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The BBC's Daniel Sandford
"Doctors took some persuading"
 real 28k

Monday, 17 July, 2000, 07:42 GMT 08:42 UK
Vegetative state patients 'wrongly diagnosed'
PVS kit
The kit helped Angie Marshall to communicate again
Four in ten patients said to be in a Vegetative State (VS) have been wrongly diagnosed, say researchers.

A team at the Royal Hospital for Neuro-disability is launching a kit to help doctors test whether patients really are in a vegetative state.

They say the kit, known as SMART (Sensory Modality Assessment and Rehabilitation Technique), should be used in hospitals world-wide to reduce the danger of misdiagnosis.

It can detect minute responses which are easily missed by the naked eye.


The slow-to-recover patient is often incorrectly labelled as being in VS

Dr Keith Andrews, Royal Hospital for Neuro-disability

Dr Keith Andrews, director of medical and research services at the hospital, said: "The slow-to-recover patient is often incorrectly labelled as being in VS.

"Although aware of their surroundings they are unable to communicate their needs whatsoever.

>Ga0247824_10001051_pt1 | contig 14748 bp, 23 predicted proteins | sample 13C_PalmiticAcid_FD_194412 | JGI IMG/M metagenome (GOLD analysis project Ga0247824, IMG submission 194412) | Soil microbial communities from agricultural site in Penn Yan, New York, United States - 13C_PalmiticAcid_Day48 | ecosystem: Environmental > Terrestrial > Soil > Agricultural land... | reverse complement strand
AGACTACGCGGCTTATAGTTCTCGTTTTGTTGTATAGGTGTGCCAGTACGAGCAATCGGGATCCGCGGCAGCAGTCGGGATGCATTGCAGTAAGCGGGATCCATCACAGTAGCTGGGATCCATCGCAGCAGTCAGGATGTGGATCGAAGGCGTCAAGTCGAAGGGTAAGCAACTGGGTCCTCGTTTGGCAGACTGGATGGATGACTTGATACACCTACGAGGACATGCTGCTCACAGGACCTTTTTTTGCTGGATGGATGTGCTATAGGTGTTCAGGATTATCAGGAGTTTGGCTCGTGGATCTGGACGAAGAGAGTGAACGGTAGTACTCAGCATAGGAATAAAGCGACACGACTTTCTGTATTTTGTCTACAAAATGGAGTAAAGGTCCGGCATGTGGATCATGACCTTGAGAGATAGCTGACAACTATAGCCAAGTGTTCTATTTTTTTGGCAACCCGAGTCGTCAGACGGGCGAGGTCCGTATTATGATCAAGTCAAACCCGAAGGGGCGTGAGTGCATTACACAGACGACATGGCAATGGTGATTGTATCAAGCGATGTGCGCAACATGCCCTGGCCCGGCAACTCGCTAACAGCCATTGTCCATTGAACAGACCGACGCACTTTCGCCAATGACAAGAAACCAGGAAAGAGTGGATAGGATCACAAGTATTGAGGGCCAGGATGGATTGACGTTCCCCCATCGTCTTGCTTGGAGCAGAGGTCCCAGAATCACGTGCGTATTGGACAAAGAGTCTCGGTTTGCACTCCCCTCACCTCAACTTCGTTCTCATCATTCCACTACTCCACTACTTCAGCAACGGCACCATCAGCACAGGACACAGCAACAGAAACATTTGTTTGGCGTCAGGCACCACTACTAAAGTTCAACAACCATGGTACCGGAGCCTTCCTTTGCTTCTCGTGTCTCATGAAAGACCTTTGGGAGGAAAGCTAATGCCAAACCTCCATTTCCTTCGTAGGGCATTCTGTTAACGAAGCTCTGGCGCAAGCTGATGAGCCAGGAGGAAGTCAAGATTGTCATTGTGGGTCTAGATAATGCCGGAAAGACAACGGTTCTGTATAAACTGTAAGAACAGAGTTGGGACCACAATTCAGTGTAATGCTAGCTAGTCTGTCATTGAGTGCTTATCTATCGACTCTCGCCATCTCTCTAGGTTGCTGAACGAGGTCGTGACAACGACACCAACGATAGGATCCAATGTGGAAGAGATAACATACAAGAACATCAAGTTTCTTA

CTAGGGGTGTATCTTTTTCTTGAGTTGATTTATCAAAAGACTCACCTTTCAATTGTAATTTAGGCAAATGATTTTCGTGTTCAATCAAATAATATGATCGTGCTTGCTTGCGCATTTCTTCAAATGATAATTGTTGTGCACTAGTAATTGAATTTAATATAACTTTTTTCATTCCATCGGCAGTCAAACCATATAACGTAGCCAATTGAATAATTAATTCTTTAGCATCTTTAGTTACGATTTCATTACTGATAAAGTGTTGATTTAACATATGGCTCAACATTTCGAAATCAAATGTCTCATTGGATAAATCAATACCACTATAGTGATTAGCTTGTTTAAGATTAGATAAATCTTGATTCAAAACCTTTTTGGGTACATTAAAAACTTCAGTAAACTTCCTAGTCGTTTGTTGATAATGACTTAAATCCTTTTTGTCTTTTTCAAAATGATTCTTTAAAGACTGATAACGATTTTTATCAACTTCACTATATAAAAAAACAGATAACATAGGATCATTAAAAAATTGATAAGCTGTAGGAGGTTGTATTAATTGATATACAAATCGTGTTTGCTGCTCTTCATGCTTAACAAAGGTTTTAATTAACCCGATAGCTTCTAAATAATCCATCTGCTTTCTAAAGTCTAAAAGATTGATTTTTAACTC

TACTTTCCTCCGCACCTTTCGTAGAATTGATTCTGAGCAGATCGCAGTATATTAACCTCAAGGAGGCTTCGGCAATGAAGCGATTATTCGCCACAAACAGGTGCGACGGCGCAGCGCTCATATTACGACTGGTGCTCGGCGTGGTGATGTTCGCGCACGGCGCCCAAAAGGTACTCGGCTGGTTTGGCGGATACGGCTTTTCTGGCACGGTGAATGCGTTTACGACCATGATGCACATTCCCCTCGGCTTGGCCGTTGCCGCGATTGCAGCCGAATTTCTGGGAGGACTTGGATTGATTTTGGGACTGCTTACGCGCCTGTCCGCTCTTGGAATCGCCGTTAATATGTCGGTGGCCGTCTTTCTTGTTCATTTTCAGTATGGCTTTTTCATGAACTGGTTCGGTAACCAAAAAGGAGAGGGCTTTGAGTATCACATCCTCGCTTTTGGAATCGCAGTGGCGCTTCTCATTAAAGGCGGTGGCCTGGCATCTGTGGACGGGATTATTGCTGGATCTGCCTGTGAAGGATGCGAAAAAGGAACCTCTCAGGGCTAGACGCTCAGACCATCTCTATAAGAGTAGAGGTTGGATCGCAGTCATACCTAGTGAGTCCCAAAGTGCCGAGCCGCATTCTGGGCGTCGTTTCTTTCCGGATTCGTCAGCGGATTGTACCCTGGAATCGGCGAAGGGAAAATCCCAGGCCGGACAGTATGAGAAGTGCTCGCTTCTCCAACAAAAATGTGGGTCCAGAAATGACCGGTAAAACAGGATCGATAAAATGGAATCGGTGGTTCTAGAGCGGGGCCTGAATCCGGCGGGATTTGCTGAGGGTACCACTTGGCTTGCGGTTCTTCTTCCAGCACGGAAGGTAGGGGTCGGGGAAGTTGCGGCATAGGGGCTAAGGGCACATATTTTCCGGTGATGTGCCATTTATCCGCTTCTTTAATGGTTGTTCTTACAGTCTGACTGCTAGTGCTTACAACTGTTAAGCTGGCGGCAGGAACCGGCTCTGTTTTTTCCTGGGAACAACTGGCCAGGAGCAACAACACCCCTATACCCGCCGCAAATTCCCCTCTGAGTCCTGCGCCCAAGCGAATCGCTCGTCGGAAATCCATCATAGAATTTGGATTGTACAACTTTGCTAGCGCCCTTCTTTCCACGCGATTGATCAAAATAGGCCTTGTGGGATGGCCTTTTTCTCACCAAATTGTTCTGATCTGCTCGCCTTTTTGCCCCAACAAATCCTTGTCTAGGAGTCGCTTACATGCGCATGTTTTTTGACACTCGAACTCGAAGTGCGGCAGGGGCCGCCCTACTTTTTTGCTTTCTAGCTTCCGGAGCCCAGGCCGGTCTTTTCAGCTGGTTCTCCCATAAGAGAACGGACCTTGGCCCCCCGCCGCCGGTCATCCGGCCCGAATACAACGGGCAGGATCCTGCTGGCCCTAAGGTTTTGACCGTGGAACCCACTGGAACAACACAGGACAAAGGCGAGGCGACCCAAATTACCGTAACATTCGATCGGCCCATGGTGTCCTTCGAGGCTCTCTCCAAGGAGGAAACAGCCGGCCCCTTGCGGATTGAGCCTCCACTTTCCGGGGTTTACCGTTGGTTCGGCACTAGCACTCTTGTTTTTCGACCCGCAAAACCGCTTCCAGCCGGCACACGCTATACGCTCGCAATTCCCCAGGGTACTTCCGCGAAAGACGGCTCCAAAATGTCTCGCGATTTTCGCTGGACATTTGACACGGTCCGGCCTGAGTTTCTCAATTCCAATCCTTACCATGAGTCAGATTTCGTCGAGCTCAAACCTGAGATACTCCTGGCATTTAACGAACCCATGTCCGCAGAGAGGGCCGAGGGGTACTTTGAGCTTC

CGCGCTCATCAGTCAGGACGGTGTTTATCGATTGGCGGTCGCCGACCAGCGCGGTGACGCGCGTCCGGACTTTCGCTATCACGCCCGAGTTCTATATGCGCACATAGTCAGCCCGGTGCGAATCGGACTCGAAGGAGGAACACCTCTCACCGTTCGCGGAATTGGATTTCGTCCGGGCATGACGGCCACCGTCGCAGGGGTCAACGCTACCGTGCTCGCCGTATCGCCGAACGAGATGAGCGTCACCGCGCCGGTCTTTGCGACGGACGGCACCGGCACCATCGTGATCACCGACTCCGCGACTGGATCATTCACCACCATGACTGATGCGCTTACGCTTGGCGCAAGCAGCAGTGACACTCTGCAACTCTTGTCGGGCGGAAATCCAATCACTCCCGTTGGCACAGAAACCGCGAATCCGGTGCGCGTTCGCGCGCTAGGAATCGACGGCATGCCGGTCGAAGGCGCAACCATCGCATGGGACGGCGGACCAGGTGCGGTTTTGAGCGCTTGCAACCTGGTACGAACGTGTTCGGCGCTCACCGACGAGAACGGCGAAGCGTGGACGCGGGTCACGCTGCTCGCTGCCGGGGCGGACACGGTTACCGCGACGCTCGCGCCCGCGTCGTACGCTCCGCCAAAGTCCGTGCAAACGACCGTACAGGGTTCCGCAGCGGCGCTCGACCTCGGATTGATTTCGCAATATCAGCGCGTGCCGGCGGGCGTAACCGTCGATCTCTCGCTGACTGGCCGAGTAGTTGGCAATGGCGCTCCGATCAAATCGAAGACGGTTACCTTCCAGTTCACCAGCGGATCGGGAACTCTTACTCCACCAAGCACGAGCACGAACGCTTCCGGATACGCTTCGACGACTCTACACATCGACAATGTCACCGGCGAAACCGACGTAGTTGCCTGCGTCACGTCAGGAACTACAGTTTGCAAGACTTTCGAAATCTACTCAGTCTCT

"As a consequence the patient's potential for recovery and interaction with their environment is not identified and they may spend a lifetime trapped in a damaged body, with poor quality of life."

Over an intense two-week period of assessment, the SMART records and evaluates patient response to sensory and environmental stimulation.

The kit has been designed to encourage relatives and carers to take an active role in the patient's daily programme, and gives them guidance to understand the patient's responses.

The tools used are deceptively simple: a set of blocks to check if the patient can still hear, and a sign to check if they can still read.

Patients benefit

Among those patients who have already benefited from the kit is Angie Marshall who suffered a heart attack soon after giving birth.

She was left apparently in a vegetative state.

However, doctors at the London hospital discovered by using their kit that she was able to communicate.

Now that people know that Angie is aware, she is able to communicate by buzzers and blinking.

Her condition is gradually improving.

Her partner, Doug Henderson said: "It was very frustrating trying to find a way of proving to the doctors that there was an awful lot of brain activity there that was not affected."

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23 Jun 99 | Health
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